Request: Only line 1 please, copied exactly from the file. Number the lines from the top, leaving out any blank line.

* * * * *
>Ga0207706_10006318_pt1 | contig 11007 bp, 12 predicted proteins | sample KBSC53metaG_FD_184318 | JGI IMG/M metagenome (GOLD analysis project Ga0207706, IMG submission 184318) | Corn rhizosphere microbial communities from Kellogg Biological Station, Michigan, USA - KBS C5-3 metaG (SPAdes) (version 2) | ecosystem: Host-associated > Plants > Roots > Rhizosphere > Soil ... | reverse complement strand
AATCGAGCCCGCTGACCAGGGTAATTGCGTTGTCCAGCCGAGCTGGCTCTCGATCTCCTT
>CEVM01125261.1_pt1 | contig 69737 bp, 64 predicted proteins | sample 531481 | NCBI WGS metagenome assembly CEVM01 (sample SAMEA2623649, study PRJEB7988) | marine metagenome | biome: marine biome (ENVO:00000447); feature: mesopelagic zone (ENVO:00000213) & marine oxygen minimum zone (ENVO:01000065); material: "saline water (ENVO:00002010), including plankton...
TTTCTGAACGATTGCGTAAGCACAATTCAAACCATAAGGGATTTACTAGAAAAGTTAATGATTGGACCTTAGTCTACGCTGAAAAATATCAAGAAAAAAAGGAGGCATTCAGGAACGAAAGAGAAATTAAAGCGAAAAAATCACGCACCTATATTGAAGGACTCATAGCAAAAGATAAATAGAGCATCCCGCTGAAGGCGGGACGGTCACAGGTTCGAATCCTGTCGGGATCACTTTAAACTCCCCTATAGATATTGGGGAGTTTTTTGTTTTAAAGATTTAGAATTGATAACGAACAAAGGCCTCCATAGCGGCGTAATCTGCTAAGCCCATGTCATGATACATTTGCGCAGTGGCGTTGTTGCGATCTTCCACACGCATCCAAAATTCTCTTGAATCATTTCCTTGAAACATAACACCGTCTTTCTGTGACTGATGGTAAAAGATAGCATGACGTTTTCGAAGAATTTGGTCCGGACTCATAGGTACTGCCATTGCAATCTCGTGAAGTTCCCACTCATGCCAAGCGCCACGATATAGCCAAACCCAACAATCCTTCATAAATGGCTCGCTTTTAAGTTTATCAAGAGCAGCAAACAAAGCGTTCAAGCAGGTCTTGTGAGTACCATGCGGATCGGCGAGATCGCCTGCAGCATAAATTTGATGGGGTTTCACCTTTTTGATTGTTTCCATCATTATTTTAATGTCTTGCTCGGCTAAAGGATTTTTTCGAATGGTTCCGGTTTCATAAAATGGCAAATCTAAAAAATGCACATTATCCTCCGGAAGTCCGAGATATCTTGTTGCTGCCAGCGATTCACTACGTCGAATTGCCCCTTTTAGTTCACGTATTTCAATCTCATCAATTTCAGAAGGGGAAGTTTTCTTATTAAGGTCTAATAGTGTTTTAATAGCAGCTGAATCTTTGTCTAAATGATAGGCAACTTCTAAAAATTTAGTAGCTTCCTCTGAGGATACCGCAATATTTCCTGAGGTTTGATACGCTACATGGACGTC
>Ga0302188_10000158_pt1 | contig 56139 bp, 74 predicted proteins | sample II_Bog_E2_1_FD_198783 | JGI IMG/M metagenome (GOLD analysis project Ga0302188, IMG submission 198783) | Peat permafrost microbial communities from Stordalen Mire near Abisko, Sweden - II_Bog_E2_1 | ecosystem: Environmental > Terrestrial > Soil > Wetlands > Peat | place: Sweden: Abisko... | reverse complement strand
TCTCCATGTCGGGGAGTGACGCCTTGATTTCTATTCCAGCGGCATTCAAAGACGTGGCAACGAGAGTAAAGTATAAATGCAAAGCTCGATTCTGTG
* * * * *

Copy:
>Ga0207706_10006318_pt1 | contig 11007 bp, 12 predicted proteins | sample KBSC53metaG_FD_184318 | JGI IMG/M metagenome (GOLD analysis project Ga0207706, IMG submission 184318) | Corn rhizosphere microbial communities from Kellogg Biological Station, Michigan, USA - KBS C5-3 metaG (SPAdes) (version 2) | ecosystem: Host-associated > Plants > Roots > Rhizosphere > Soil ... | reverse complement strand